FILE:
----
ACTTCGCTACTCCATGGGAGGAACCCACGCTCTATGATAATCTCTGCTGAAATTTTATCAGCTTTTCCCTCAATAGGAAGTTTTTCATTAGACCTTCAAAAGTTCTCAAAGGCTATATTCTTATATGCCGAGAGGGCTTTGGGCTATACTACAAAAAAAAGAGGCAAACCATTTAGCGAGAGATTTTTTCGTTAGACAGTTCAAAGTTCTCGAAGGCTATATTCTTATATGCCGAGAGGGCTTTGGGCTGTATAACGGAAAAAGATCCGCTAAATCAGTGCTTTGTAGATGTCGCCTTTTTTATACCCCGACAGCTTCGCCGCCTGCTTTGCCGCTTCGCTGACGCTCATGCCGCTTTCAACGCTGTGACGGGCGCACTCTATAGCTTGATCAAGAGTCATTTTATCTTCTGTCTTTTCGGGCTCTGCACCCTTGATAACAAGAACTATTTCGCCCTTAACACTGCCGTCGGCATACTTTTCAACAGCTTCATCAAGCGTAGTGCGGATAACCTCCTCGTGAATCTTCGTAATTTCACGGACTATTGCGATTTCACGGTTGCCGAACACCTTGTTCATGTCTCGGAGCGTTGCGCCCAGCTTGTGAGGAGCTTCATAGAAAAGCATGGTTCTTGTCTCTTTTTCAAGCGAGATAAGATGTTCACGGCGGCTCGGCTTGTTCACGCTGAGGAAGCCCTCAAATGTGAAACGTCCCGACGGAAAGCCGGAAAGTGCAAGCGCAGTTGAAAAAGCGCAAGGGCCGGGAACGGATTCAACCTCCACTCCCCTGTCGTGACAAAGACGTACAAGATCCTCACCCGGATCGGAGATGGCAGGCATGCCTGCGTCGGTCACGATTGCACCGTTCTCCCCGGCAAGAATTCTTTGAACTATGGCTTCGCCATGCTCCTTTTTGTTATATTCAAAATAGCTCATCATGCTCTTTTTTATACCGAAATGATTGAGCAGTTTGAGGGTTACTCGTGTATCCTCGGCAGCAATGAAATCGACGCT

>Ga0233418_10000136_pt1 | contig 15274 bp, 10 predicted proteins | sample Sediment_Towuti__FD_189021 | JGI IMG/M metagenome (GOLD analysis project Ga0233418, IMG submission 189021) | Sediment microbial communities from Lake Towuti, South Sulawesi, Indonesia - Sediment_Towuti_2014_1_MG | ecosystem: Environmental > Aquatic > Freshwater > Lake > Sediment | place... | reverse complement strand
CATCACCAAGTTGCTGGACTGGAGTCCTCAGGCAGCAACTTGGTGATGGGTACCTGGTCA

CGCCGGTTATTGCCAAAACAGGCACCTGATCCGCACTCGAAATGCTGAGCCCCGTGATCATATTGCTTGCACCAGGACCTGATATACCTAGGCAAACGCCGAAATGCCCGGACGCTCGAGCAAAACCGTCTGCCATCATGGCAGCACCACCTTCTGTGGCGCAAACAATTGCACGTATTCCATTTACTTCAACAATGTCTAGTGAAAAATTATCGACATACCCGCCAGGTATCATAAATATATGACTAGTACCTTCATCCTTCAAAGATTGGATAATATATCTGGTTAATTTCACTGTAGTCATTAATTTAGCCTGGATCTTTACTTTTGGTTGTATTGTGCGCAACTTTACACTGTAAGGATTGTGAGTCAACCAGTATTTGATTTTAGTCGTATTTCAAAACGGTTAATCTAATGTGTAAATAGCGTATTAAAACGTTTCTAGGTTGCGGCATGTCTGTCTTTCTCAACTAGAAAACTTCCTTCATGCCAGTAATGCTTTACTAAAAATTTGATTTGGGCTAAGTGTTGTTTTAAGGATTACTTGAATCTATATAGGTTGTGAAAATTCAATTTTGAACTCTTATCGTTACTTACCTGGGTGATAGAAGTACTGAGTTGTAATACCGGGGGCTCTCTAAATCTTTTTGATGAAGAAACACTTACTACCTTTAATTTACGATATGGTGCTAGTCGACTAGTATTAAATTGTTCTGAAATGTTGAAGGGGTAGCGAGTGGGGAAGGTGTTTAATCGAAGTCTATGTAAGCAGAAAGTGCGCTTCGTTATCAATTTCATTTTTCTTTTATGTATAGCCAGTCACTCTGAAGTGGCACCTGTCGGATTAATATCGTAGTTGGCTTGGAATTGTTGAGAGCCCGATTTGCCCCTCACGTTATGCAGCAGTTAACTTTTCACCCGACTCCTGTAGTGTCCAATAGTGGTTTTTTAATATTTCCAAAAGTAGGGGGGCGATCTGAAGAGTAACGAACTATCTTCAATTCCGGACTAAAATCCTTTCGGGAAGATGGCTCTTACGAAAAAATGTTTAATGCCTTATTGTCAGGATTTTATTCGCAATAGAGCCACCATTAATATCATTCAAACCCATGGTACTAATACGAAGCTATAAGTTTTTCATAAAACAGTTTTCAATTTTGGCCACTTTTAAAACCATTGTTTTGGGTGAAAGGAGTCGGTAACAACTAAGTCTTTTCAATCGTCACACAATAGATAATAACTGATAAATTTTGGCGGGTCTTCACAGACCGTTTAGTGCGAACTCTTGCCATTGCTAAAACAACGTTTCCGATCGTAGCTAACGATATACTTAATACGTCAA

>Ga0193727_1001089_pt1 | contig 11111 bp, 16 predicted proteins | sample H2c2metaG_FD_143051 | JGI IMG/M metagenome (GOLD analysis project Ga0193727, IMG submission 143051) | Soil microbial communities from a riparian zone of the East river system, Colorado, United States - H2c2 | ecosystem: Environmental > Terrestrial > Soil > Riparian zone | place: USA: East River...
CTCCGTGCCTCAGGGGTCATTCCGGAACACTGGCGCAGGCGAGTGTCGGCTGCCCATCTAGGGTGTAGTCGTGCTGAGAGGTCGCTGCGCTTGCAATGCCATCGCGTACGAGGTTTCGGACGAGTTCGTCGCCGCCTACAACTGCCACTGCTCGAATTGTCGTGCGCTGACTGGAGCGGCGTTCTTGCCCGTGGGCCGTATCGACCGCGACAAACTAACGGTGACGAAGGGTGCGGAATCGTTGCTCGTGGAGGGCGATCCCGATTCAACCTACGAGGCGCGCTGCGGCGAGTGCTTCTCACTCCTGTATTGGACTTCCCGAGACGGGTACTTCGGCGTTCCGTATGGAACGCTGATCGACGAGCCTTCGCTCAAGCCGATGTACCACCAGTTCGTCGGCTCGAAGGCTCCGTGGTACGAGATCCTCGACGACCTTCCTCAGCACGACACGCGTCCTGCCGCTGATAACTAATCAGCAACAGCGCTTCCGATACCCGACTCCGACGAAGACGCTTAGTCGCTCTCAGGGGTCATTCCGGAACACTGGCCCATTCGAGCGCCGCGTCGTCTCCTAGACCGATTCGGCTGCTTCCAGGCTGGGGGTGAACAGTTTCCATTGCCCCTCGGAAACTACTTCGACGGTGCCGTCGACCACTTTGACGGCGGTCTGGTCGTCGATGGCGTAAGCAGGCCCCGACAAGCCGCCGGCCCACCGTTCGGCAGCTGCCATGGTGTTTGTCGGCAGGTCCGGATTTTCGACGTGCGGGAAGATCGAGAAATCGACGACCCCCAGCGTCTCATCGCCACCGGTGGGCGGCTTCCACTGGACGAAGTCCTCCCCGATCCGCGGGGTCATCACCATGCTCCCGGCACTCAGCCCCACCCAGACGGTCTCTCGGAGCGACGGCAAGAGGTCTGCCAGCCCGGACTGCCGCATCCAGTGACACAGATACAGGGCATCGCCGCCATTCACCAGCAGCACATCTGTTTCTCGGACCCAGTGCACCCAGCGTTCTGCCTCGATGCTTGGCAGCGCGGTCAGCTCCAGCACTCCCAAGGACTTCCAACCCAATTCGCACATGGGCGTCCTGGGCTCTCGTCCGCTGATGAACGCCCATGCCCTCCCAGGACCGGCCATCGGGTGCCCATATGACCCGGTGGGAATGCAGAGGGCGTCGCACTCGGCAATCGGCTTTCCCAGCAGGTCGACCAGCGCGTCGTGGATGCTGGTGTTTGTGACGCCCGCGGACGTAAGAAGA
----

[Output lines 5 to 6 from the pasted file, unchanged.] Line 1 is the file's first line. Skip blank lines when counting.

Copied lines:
>Ga0193727_1001089_pt1 | contig 11111 bp, 16 predicted proteins | sample H2c2metaG_FD_143051 | JGI IMG/M metagenome (GOLD analysis project Ga0193727, IMG submission 143051) | Soil microbial communities from a riparian zone of the East river system, Colorado, United States - H2c2 | ecosystem: Environmental > Terrestrial > Soil > Riparian zone | place: USA: East River...
CTCCGTGCCTCAGGGGTCATTCCGGAACACTGGCGCAGGCGAGTGTCGGCTGCCCATCTAGGGTGTAGTCGTGCTGAGAGGTCGCTGCGCTTGCAATGCCATCGCGTACGAGGTTTCGGACGAGTTCGTCGCCGCCTACAACTGCCACTGCTCGAATTGTCGTGCGCTGACTGGAGCGGCGTTCTTGCCCGTGGGCCGTATCGACCGCGACAAACTAACGGTGACGAAGGGTGCGGAATCGTTGCTCGTGGAGGGCGATCCCGATTCAACCTACGAGGCGCGCTGCGGCGAGTGCTTCTCACTCCTGTATTGGACTTCCCGAGACGGGTACTTCGGCGTTCCGTATGGAACGCTGATCGACGAGCCTTCGCTCAAGCCGATGTACCACCAGTTCGTCGGCTCGAAGGCTCCGTGGTACGAGATCCTCGACGACCTTCCTCAGCACGACACGCGTCCTGCCGCTGATAACTAATCAGCAACAGCGCTTCCGATACCCGACTCCGACGAAGACGCTTAGTCGCTCTCAGGGGTCATTCCGGAACACTGGCCCATTCGAGCGCCGCGTCGTCTCCTAGACCGATTCGGCTGCTTCCAGGCTGGGGGTGAACAGTTTCCATTGCCCCTCGGAAACTACTTCGACGGTGCCGTCGACCACTTTGACGGCGGTCTGGTCGTCGATGGCGTAAGCAGGCCCCGACAAGCCGCCGGCCCACCGTTCGGCAGCTGCCATGGTGTTTGTCGGCAGGTCCGGATTTTCGACGTGCGGGAAGATCGAGAAATCGACGACCCCCAGCGTCTCATCGCCACCGGTGGGCGGCTTCCACTGGACGAAGTCCTCCCCGATCCGCGGGGTCATCACCATGCTCCCGGCACTCAGCCCCACCCAGACGGTCTCTCGGAGCGACGGCAAGAGGTCTGCCAGCCCGGACTGCCGCATCCAGTGACACAGATACAGGGCATCGCCGCCATTCACCAGCAGCACATCTGTTTCTCGGACCCAGTGCACCCAGCGTTCTGCCTCGATGCTTGGCAGCGCGGTCAGCTCCAGCACTCCCAAGGACTTCCAACCCAATTCGCACATGGGCGTCCTGGGCTCTCGTCCGCTGATGAACGCCCATGCCCTCCCAGGACCGGCCATCGGGTGCCCATATGACCCGGTGGGAATGCAGAGGGCGTCGCACTCGGCAATCGGCTTTCCCAGCAGGTCGACCAGCGCGTCGTGGATGCTGGTGTTTGTGACGCCCGCGGACGTAAGAAGA